Next week marks my 3rd year of using OmniPod to manage my type 1 diabetes. This isn’t really relevant to today’s story, but I wanted to point it out.
It’s sometimes hard to believe how much time has gone by since I was diagnosed with diabetes and since I started using an insulin pump. It’s an all-day, everyday condition that gives no time off for vacations, holidays or good behavior. In fact, I think that mine punishes me on vacation and during holidays!
I know it’s been a few weeks, but let me tell you about my very unthankful and unpleasant start to Thanksgiving. The evening before Thanksgiving Brad and I went down to his family’s house. We usually help prepare and cook the meal. My blood sugar was a little high, but I assumed it was from having lunch out with my coworkers. I took corrections and set temp basals, but got kind of wrapped up in the prep for the big dinner that I wasn’t as vigilant as I should have been.
I was over 200 before bed, so I corrected and set an alarm. I woke up to my alarm and was still high so I corrected again and set another alarm because no one really needs to sleep, right? I have no recollection of testing a second time but my PDM shows another reading and correction, it was lower but still too high. When I woke up the next morning and checked my Dexcom I almost had a heart attack, it read over 300. I immediate stuck my finger and sure enough, I was 302.
Something was clearly wrong so I took a manual injection from my brand new vial of insulin and started the pod change process, right there in my in-laws’ guest bed while Brad was just waking up. The old pod was starting day 3 and was the last of my previous vial of insulin, that coupled with the mystery food and my dysfunctional immune system created the perfect diabetes storm to threaten to ruin my Thanksgiving. Continue reading →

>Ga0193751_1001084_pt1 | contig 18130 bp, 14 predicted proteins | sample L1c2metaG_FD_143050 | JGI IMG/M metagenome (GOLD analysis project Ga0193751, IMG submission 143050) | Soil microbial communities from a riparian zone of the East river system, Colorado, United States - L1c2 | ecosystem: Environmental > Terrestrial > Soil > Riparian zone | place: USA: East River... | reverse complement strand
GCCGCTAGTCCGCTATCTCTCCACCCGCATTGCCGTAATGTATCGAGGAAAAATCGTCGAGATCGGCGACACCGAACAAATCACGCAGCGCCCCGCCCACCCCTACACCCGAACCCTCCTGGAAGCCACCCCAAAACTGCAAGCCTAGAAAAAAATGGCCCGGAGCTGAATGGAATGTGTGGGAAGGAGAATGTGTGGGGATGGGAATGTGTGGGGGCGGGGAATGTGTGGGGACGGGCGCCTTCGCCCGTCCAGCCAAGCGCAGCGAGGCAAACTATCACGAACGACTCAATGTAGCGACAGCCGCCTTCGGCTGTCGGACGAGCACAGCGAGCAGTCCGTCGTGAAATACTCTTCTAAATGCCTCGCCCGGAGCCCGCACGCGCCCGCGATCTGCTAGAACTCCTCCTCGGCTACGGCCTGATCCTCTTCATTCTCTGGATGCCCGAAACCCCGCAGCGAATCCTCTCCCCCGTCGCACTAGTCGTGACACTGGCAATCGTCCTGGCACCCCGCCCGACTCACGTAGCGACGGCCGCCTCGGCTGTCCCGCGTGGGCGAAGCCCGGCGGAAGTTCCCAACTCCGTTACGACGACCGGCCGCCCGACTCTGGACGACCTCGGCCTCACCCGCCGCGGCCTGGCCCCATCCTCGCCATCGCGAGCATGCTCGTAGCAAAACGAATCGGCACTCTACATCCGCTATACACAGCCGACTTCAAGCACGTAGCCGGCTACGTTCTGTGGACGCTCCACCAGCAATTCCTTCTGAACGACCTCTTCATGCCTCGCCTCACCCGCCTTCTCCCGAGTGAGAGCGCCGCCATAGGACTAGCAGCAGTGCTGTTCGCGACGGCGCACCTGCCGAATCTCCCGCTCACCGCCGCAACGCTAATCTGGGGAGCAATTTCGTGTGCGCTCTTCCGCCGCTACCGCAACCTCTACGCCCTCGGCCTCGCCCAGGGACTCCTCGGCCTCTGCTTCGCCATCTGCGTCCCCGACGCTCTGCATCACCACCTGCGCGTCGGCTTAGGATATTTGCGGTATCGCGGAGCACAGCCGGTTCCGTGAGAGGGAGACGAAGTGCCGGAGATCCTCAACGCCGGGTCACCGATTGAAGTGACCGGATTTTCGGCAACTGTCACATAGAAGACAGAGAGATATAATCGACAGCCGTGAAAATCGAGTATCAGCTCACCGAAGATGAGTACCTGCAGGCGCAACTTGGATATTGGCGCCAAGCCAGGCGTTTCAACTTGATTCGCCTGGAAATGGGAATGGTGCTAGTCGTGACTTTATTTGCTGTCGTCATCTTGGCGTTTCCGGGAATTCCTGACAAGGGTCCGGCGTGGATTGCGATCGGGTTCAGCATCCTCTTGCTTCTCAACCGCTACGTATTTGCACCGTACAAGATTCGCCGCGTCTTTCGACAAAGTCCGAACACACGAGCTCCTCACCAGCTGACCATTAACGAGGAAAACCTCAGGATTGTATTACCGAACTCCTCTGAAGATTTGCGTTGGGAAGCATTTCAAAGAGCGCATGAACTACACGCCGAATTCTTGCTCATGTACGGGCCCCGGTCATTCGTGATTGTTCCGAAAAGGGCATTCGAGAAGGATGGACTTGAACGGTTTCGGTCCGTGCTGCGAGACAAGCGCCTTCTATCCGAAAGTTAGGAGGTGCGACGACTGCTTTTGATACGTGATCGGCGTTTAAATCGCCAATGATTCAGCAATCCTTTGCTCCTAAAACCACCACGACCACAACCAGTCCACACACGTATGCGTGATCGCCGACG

There are a lot of side effects of diabetes that no one ever seems to talk about… Today, I’d like to discuss one of them.
Diabetes is a 24/7 health condition that never lets up and requires a lot of attention. My type 1 diabetes is like a needy monster that needs checked, fed, exercised, watered and medicated. Aside from those things and exponentially more doctors and medical appointments than a regular, healthy-pancreas person (known as “normal” for the rest of this post) has, it requires one more thing. Countless hours of my life spent on the phone.
Do you know what normal people do on their lunch breaks?
They eat lunch.
Sometimes they go for a walk, exercise, run errands and maybe make a quick personal call.
Do you know what I do on my lunch break?
I make phone calls (and attempt to eat my lunch during hold times or quietly while the person on the other side pulls up my information).
I’m doing the 10 Things on Tuesday…err… thing again!